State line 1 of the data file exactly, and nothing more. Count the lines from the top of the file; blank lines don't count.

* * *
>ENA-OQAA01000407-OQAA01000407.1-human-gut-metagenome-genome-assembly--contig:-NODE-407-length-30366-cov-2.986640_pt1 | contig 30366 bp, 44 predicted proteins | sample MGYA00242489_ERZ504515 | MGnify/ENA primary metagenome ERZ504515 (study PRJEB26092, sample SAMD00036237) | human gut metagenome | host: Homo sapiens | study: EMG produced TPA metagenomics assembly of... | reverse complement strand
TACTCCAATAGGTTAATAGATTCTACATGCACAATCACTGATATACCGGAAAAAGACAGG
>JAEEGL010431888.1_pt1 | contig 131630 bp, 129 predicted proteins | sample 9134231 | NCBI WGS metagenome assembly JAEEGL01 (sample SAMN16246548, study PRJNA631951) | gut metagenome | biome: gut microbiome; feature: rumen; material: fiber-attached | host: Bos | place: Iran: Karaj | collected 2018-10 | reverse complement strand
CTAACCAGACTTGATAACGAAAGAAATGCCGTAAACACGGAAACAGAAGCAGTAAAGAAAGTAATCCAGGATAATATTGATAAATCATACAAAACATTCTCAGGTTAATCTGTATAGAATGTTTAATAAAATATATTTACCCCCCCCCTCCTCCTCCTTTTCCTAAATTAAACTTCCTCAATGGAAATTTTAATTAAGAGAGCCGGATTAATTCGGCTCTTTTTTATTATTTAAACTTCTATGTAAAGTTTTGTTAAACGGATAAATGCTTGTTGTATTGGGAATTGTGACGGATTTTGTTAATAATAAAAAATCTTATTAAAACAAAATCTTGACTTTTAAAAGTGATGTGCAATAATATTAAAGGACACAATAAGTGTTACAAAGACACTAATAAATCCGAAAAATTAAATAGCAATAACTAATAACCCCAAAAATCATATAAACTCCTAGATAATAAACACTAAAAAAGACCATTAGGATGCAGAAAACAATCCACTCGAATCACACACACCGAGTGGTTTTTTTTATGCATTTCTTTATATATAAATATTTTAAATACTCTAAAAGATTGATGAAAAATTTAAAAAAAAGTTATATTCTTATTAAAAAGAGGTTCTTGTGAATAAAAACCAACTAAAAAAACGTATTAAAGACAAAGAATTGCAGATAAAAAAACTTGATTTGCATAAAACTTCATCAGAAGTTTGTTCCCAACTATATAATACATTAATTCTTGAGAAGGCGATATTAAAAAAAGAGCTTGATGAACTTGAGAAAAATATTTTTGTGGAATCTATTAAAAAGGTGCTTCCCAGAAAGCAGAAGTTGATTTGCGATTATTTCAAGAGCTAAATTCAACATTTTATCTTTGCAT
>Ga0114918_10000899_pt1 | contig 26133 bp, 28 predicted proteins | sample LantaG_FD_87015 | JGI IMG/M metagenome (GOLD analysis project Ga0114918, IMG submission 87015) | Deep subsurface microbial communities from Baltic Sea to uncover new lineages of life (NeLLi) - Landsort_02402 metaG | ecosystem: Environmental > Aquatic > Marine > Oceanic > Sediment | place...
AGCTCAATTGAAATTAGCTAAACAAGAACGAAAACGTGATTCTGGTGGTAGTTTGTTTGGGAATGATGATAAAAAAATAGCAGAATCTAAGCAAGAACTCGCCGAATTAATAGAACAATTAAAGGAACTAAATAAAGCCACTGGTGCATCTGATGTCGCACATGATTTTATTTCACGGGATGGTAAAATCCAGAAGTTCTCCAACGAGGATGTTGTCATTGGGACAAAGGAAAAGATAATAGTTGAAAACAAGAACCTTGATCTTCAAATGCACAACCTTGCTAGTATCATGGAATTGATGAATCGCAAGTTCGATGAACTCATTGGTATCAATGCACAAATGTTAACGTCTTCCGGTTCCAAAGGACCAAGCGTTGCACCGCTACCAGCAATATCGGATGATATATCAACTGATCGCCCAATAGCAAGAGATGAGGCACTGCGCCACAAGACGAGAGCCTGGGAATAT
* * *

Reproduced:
>ENA-OQAA01000407-OQAA01000407.1-human-gut-metagenome-genome-assembly--contig:-NODE-407-length-30366-cov-2.986640_pt1 | contig 30366 bp, 44 predicted proteins | sample MGYA00242489_ERZ504515 | MGnify/ENA primary metagenome ERZ504515 (study PRJEB26092, sample SAMD00036237) | human gut metagenome | host: Homo sapiens | study: EMG produced TPA metagenomics assembly of... | reverse complement strand